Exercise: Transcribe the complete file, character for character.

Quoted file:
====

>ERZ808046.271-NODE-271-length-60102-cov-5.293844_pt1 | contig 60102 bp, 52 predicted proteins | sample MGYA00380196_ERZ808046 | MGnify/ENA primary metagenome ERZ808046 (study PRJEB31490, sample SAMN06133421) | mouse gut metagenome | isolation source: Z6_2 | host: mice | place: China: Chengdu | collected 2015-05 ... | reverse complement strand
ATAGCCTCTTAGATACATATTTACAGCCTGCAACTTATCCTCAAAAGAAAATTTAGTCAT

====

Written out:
>ERZ808046.271-NODE-271-length-60102-cov-5.293844_pt1 | contig 60102 bp, 52 predicted proteins | sample MGYA00380196_ERZ808046 | MGnify/ENA primary metagenome ERZ808046 (study PRJEB31490, sample SAMN06133421) | mouse gut metagenome | isolation source: Z6_2 | host: mice | place: China: Chengdu | collected 2015-05 ... | reverse complement strand
ATAGCCTCTTAGATACATATTTACAGCCTGCAACTTATCCTCAAAAGAAAATTTAGTCAT